Learning Online

Managing Your Time

To adjust to remote learning, you will need to find ways to create structure for yourself. Creating and sticking to a routine and a schedule will provide structure and keep you motivated.


  • Mark your major assignments on a calendar (paper or digital or both) you check regularly. This will help you keep an overview of the workload even weeks ahead.
  • Create a weekly schedule and follow it. Choose a tool that you will actually use (mobile app, wall calendar, bound paper planner, outlook calendar, etc.). 
  • Block out class times and other meetings with predetermined times.
  • Write down deadlines for homework, papers and any other assignments. 
“Time is what we want most, but what we use worst.”

—William Penn

  • Set your personal deadline 2 days earlier than the due date in case of any technology or other issues that may arise.
  • Define the structure for the remaining time of your days:
    • Set (realistic!) daily goals. Having and striving towards goals can be highly motivating and you will feel accomplished when you achieve them. Consider sharing your goals with a friend or family member to increase your commitment.
    • Have time reserved and planned for each course. This is particularly important when balancing multiple courses and responsibilities as it can be easy to lose track of one in favor of another. 
    • Schedule time for breaks. Use a timer to work for twenty-five minutes (times four) with five-minute breaks, or fifty minutes (times two) with a ten-minute break (Pomodoro method)
    • Schedule time to exercise and time to spend with family and friends, even if it is over the phone or online.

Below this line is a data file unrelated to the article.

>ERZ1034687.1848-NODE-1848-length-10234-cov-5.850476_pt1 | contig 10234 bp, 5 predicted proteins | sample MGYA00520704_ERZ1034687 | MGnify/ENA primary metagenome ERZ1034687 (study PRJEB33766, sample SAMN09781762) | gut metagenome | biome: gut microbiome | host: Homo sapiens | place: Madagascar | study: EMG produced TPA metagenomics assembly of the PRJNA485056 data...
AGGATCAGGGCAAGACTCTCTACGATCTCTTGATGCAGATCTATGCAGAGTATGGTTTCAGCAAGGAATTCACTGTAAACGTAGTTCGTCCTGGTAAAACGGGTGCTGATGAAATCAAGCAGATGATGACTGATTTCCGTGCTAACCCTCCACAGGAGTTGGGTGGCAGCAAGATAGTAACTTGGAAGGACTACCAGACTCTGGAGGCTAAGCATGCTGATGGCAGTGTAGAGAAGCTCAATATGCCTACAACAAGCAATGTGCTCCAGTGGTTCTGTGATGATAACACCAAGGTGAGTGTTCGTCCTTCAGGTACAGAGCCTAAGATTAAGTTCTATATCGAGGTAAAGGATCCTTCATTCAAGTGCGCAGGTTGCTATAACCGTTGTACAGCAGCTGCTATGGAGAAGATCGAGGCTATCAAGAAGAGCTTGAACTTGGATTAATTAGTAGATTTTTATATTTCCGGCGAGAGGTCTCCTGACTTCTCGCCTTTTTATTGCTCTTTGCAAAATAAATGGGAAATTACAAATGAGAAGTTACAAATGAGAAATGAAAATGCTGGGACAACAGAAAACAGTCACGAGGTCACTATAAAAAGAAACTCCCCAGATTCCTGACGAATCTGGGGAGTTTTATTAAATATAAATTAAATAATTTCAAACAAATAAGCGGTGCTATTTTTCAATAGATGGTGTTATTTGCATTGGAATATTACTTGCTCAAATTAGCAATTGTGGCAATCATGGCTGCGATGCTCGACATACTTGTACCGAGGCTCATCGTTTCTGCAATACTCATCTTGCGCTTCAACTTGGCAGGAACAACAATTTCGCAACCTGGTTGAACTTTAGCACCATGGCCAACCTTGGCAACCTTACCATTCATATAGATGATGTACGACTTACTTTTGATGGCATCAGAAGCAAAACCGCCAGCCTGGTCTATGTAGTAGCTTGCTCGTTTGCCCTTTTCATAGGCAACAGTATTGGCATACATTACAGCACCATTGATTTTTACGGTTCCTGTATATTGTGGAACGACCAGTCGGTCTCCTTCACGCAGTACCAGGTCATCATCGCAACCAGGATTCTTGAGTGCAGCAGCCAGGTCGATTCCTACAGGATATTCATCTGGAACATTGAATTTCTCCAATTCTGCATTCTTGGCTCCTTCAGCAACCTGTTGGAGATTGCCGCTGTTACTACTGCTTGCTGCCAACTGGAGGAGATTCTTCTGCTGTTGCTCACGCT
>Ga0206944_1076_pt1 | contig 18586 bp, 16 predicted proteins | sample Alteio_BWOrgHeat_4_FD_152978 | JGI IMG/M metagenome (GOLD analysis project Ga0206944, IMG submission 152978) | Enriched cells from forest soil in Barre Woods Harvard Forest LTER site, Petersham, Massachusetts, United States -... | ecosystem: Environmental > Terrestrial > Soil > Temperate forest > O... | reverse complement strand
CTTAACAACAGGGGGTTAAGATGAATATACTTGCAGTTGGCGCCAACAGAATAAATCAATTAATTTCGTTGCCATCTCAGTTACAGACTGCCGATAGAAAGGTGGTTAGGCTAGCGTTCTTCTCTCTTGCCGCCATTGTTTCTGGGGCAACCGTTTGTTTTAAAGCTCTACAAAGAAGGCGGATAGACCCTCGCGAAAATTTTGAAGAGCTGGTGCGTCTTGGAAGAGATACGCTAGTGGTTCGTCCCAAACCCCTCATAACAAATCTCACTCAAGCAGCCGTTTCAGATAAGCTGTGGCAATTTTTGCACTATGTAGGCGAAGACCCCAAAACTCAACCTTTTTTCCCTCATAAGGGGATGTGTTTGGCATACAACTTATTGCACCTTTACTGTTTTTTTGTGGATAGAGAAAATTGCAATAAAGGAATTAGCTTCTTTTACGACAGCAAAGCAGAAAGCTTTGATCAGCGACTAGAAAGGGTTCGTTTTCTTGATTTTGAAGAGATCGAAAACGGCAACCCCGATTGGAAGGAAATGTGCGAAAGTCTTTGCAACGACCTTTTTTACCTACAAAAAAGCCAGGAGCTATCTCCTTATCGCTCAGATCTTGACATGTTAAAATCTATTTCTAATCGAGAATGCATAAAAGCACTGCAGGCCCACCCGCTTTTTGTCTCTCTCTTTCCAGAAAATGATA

• Consider sharing your schedule with family members or roommates. Maybe you can create a similar rhythm of work and free time to remove the temptation to socialize when have scheduled time to study.


  • Focus on one thing at a time
  • Study for shorter times, many times. Use a timer to work for twenty-five minutes (times four) with five-minute breaks, or fifty minutes (times two) with a ten-minute break (Pomodoro method)
  • Break large assignments or projects down into smaller, more manageable tasks. Tell yourself, you just need to start something, not finish it. This will make it easier to get started, and once started it’s usually easier to keep going.
  • If possible, do something for every class every weekday, or at the least every other day.
  • Find an accountability partner (a friend, family member or academic coach) to share daily and weekly goals. Check in with them daily. This will motivate you to set goals and increase your commitment to completing them.
  • Consider joining or forming study groups. Working through questions and concepts together is an important part of learning. When learning online this is also a great way to stay connected to your classmates and friends.
  • Don’t just silence your phone, turn it off or even better leave it in a different room. The presence of your phone alone can be a distraction.

Download our tips here: Time Management for Remote Learners


Even with online instruction, you may encounter new disability-related barriers and would like to request accommodations. 
  • If you are not currently registered as a student with a disability with the Student Accessibility Office, please follow the instructions on the SAO website.
  • If you are already registered with the Student Accessibility Office and need to discuss any necessary adjustments to your existing accommodations, please contact Lesley Levy (llevy@bowdoin.edu).

The Academic Honor Code applies to the work you complete for your Bowdoin courses, whether on campus or learning  remotely. Bowdoin is an academic community committed to integrity in our academic work. Be in touch with your faculty and instructors, whether about assignment guidelines or to ask for clarification on their collaboration policies to submit work that meets the criteria for academic integrity. 

“We are what we repeatedly do. Excellence, therefore, is not an act, but a habit. ”